May 31, 2020
In my writing group this past week, I read out two of my poems and Maddie said, “Wow, you really like birds.”
“All poets like birds,” I said. “It’s a thing.”
A year ago, I don’t think I would have labeled myself a poet with such facile, joking grace. I had just had my first publication (in borrowed solace, which I am still so grateful for). And three years ago, I had just written myself out of heartbreak by writing a poem every day in April. Now, poetry is part of my life. People know me as a poet. Not that I’m famous or anything, but there are at least a handful of people in my life whose primary interaction with me has been through poetry. I’ve taught whole semesters on poetry, and I’ve helped students find meaning in individual poems. I wrote 30 poems in April this year again, and I also read a poem every day that month.
I’ve done a “Sunday Poetry” post on and off a few times on this blog. I’d like to start it up again, posting the best poems I read every week, if only as an encouragement to myself to read more poetry. And I’ll accompany them with some thoughts about my writing process and what I’m learning.
I think a lot of us poets would agree that poetry can’t change the world on its own. I don’t think that poetry should replace protest, or politics, or that we should stay home and write. I’m angry and disappointed with the racial injustice in our country, and I need to do more. I think that for me, personally, writing is a part of that. It keeps me mentally healthy so I can feel empathy. It lets me process and grieve, so I can be stronger. It helps me figure out some of the things that seem unfathomable in the world out there. But it’s not going to save lives.
So my commitment is this: show you poems that I love, that inspire me, that make life more graspable. Take quiet time to write and share some of what I’m writing. Let this be a space for peace and for personal expression, so that these things are preserved.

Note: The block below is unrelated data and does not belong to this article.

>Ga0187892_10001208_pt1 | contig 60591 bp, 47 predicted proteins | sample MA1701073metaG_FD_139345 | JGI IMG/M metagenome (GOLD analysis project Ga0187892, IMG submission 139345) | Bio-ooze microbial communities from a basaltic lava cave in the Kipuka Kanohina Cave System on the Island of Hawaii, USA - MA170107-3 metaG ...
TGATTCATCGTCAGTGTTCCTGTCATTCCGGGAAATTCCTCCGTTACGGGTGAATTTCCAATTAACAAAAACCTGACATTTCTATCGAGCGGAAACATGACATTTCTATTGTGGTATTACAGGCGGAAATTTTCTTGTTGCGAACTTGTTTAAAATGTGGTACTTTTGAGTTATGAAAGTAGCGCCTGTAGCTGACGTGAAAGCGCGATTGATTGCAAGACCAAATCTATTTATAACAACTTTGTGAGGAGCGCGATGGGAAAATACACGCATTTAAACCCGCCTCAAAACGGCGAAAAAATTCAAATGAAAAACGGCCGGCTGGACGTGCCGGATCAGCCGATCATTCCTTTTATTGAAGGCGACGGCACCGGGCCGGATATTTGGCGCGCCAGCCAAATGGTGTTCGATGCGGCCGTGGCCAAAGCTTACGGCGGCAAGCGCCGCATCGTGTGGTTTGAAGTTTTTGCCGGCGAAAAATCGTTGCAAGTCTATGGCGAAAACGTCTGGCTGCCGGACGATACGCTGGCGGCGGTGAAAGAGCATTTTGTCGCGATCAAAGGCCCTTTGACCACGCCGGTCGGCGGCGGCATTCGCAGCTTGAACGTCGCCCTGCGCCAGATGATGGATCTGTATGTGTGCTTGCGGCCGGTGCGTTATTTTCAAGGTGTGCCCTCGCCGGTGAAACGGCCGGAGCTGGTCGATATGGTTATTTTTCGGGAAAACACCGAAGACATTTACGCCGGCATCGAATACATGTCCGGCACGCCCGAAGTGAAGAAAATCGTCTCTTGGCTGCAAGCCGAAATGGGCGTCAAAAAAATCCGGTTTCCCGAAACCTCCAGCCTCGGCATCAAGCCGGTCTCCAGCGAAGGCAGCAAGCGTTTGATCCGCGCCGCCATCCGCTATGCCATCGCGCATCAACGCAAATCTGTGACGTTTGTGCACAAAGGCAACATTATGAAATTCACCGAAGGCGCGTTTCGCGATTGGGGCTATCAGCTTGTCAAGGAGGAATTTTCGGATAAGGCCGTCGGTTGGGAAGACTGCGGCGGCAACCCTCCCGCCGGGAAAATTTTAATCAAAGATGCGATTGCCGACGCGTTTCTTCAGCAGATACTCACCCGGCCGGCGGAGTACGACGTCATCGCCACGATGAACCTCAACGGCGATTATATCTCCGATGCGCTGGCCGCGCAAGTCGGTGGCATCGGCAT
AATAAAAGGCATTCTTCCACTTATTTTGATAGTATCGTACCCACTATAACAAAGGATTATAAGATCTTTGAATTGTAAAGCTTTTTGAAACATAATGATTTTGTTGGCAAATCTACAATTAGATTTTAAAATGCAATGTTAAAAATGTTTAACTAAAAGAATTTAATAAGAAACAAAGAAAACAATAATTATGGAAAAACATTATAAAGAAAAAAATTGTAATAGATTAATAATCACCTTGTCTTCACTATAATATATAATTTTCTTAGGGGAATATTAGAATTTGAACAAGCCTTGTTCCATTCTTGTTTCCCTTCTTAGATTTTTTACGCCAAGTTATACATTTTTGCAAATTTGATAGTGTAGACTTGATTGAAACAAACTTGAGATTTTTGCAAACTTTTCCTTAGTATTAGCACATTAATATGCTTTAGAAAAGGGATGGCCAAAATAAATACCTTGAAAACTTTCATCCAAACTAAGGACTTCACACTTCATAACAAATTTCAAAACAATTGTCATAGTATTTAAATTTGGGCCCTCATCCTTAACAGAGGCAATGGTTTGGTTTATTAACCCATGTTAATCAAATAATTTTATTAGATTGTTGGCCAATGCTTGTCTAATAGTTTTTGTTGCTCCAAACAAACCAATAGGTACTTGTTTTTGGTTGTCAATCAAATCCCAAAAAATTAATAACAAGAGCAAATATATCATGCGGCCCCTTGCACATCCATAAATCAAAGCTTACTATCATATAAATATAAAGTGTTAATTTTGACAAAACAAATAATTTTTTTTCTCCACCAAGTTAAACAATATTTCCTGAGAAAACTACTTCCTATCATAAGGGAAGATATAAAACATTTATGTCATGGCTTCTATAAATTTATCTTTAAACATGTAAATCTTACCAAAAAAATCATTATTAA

I’ll start by sharing one of those “bird poems” from writing group. Hope you enjoy. See you next week.
I cut my hand
on the fence, once
leaning over into Tia’s yard
blood marked the spot on the ground
the chickens weren’t repulsed
their feed was all
their little eyes could behold.
Poems to Read this Week
My heart hurts because “Alternate Names for Black Boys” by Danez Smith remains relevant. The legacy of lynching, in its new guise of police brutality, should not rest easy with any of us. Christopher Soto gives us a view of death as a letter to his mother and a reflection on how little we can hope for. Finally, Victoria Chang’s “Obit” reminds me of the pages of obituaries in The New York Times. Too many. Let’s not forget that they are human.
Alternate Names for Black Boys
Concerning the Necropolitical Landscape
Christopher Soto, in Poetry, July/August 2018
Victoria Chang, in Poetry, July/August 2018
Thank you for reading! If you have the means, consider making a donation to Until Freedom, a national organization that supports protestors in Minneapolis, Louisville, and elsewhere.